“Evidence of the link between mental ill-health and poverty is compelling,” he continued, spotlighting high levels of both poverty and mental ill-health compounded by austerity measures and cuts to public services.
“This in turn can increase demand for support with mental ill-health, with much of this pressure being felt by GPs and other primary care colleagues, who are often the first port of call for people struggling to cope.”
Late in 2016, the Social Publishing Project (SPP) published the results of its Quids In Readers Survey of social tenants across the UK and its findings echoed those in Liverpool and elsewhere in the UK. Our report called for more linkages to be forged between healthcare services and money advice. So what might those partnerships look like? And what is already underway? And rather than adding pressure on GPs, could advice services carry some of the load?
SPP has been sharing its research findings with financial capability networks around the UK. Our presentation reveals 47 per cent of respondents said money worries made them anxious, frightened or depressed. Around a third (35%) were skipping meals and 42% were switching off heating despite being cold. A fifth (22%) blamed their finances for falling physically ill.
Worse, working age people likely to be on benefits were suffering most. Among those not in full-time employment the statistics rose further: 58 per cent felt anxious, frightened or depressed; 44 per cent skipped meals; 51 per cent went cold; and 28 per cent felt physically ill.
The research found most people turned to friends and family for advice (37%), followed by GPs (31.3%) and then Citizens Advice (30.6%).
“Locally in County Durham these issues are also true,” Lewis Kirkbride told QIPN. He is the Healthier and Wealthier Network & Development Officer at County Durham Citizens Advice and recognises many people tend to start with their GP when it’s advice they need. “Work and money are still relatively scarce here, and you can plot health issues onto a map of the county in exactly the same places as deprivation.”
He reckons tackling financial issues will go a long way towards easing pressure on health services and, he says, local GPs have been become willing partners once advice agencies approached them with a clear offer. “Clinicians understand the links between stress and financial problems and physical health, so they’re extremely interested. It’s not just the effects of stress and anxiety – living in fuel poverty and having poor heating, for example, can increase your risks of stroke, heart attack and breathing problems. GPs are under immense pressure, so it’s not always easy to get your message heard, but once they understand what you’re offering they’ll be glad to have you if you can make your referral process easy.”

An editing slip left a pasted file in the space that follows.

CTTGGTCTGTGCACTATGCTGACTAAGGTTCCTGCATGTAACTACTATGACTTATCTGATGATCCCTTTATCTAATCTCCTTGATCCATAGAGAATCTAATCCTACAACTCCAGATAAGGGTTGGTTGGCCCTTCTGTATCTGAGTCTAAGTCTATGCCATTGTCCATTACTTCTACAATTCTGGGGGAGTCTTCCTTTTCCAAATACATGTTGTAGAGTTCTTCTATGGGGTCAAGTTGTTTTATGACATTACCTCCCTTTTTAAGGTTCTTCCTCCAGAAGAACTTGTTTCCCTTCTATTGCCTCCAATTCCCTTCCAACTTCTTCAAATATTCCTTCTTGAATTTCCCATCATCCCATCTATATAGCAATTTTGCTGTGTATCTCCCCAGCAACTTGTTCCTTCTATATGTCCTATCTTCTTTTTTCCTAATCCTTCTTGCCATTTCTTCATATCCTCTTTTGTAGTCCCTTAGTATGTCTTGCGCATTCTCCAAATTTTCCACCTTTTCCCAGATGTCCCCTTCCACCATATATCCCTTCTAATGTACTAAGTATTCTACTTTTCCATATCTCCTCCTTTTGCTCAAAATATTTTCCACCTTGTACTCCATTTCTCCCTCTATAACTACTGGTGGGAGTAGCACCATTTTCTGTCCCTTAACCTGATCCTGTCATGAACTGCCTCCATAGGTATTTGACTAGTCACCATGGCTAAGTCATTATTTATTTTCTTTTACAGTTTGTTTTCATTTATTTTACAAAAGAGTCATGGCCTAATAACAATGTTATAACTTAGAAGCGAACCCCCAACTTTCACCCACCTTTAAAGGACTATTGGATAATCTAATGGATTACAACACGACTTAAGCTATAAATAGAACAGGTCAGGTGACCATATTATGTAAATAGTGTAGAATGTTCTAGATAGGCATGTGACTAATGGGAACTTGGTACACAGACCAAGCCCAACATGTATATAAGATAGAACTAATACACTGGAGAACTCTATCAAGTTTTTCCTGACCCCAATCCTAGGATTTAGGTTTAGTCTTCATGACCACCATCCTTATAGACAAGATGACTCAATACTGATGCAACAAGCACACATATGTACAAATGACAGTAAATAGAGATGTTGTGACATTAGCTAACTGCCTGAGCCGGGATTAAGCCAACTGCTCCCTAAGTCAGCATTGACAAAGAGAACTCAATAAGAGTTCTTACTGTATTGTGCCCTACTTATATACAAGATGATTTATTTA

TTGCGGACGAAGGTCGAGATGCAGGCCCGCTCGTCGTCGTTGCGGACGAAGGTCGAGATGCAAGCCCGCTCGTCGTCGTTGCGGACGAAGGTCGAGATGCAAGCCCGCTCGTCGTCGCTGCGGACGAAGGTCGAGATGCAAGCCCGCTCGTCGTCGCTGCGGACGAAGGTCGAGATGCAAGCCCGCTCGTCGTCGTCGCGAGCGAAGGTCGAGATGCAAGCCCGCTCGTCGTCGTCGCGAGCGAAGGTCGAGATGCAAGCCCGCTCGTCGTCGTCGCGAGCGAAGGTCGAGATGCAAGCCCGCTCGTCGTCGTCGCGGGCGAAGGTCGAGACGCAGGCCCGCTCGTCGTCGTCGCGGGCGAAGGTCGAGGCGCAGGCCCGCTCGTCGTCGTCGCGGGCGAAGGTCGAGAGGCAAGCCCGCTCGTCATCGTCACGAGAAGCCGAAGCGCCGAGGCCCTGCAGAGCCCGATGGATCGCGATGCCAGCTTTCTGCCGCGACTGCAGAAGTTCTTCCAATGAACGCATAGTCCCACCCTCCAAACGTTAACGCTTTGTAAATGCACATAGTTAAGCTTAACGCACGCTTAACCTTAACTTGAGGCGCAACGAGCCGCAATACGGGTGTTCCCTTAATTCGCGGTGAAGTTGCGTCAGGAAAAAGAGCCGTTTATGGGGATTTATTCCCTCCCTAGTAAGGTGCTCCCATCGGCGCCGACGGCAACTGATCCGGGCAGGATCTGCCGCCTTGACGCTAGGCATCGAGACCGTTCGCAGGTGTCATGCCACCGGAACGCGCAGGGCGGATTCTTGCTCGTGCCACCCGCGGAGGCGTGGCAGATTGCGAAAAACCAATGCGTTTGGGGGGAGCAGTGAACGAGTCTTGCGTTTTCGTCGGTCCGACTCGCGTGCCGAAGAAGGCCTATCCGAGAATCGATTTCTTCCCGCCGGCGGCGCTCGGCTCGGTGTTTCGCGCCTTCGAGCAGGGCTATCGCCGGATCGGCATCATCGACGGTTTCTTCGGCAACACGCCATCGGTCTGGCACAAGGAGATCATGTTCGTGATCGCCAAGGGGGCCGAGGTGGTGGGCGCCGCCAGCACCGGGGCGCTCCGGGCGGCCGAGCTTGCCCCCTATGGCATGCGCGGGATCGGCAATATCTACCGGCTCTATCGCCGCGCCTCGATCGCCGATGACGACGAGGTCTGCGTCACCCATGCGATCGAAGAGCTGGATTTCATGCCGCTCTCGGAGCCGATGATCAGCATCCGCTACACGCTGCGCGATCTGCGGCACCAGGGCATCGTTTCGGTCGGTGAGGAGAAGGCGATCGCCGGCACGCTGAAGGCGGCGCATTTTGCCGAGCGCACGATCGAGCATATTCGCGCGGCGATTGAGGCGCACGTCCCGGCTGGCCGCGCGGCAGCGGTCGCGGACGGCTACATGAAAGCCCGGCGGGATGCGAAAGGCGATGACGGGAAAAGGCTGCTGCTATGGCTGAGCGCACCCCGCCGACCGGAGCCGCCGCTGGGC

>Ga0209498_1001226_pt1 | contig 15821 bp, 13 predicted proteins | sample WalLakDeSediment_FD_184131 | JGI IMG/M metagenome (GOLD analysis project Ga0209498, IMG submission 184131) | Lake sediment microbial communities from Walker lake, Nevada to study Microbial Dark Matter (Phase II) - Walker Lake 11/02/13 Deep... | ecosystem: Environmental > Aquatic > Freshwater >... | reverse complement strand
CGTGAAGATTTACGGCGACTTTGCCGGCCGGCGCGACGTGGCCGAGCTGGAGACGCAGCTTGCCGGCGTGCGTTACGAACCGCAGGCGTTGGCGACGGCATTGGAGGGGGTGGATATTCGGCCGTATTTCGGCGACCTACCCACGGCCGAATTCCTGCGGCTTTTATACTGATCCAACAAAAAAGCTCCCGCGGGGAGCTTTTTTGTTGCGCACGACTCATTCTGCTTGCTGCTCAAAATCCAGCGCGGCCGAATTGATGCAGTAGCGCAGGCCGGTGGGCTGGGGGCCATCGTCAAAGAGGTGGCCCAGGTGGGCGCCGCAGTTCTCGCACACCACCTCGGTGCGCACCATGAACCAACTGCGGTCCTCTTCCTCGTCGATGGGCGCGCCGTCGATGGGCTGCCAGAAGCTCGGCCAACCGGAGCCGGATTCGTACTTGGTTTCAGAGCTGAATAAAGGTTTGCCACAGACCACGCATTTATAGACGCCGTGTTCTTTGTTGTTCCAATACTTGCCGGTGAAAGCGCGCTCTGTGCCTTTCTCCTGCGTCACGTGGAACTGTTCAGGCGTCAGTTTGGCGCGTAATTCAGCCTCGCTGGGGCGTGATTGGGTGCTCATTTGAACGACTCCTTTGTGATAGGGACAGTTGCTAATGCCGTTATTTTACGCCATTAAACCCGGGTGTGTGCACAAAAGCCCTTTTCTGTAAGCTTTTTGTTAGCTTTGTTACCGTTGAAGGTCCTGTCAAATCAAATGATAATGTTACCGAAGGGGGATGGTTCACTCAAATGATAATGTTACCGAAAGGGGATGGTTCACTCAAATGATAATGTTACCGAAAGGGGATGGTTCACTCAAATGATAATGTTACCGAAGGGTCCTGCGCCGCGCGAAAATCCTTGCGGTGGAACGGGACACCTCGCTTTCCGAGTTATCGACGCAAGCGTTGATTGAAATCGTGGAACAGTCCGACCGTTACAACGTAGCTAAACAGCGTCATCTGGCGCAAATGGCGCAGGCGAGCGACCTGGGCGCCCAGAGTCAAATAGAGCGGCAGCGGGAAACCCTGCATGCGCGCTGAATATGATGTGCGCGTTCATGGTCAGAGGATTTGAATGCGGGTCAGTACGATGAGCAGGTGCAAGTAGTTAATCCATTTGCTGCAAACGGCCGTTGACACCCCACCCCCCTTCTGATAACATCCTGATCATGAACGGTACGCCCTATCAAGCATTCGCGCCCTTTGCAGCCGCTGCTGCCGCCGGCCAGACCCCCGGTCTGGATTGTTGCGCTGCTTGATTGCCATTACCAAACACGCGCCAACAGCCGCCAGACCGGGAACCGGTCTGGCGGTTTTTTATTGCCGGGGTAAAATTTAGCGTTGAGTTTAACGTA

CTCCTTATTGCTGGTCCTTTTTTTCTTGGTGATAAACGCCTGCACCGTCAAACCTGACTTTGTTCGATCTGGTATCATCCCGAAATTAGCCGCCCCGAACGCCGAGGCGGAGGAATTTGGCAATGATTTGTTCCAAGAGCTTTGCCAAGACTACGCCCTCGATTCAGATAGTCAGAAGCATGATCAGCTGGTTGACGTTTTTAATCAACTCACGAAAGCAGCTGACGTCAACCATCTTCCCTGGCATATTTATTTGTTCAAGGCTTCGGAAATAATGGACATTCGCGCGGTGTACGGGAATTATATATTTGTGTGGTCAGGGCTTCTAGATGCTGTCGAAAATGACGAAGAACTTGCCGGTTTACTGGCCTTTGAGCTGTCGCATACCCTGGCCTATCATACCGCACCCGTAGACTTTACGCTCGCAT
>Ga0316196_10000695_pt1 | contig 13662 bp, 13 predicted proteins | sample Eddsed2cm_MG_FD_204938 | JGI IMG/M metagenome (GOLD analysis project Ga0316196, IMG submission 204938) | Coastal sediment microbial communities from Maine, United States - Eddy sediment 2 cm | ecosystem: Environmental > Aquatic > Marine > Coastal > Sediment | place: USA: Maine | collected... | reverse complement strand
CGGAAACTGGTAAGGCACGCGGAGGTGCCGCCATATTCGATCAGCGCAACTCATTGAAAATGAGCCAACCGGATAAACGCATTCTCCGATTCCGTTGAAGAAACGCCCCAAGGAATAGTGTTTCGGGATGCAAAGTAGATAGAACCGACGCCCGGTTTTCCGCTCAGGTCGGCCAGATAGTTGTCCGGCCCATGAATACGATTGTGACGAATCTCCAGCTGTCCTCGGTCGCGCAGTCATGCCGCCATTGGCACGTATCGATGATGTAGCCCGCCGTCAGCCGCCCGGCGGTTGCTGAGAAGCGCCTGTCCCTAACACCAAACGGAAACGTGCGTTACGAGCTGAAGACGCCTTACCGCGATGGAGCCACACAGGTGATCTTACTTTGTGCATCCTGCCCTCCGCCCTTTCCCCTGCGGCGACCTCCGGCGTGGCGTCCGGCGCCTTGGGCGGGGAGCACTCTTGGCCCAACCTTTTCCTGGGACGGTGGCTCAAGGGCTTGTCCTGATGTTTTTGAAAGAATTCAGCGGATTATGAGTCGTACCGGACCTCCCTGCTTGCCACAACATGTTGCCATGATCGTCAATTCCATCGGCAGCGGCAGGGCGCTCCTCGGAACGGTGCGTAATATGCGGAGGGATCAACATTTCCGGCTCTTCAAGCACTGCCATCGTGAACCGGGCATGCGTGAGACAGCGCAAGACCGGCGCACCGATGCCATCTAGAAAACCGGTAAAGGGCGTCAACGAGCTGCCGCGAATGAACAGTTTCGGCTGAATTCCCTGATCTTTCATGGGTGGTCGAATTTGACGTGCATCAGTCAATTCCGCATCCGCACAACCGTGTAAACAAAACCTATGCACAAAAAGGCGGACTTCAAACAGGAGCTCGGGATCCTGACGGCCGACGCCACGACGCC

In February 2016, South Liverpool Citizens Advice was awarded the £2.5m contract to deliver the Advice on Prescription service over five years. GPs had noted a rise in patients presenting with problems with a practical rather than medical cause often linked to poverty and money worries. Expert financial advice was made available at surgeries across Liverpool, helping to prevent mental ill-health and promote recovery from mental illness. Doctors refer patients to advisors on a range of issues including housing, job loss, debt issues and benefit advice.
In a 2-year pilot prior to the five year programme, 80% of those referred to the scheme suffered from a long-term health condition and 75% had an annual income of less than £12,000. In that time, the Citizens Advice team dealt with over 13,000 referrals and increased income for local people by a total of £12 million through accessing tax credits and housing benefit, helping with prescription charges, unclaimed wages and other health-related benefits.
So what does it take to get a robust partnership between health services and money advice? “There are 3 main things,” says Lewis Kirkbride. “One is the willingness of a Public Health department to invest and keep the faith that good advice services will ultimately lead to better health in the population. Another is if you can offer doctors a lightning-fast referral into services. They don’t have much time with each patient so they can’t always treat the immediate health problem and tackle the underlying money issues, so show you can help reduce pressure on their consultation time. Finally, invest in a networking officer – it takes a lot of work and time.”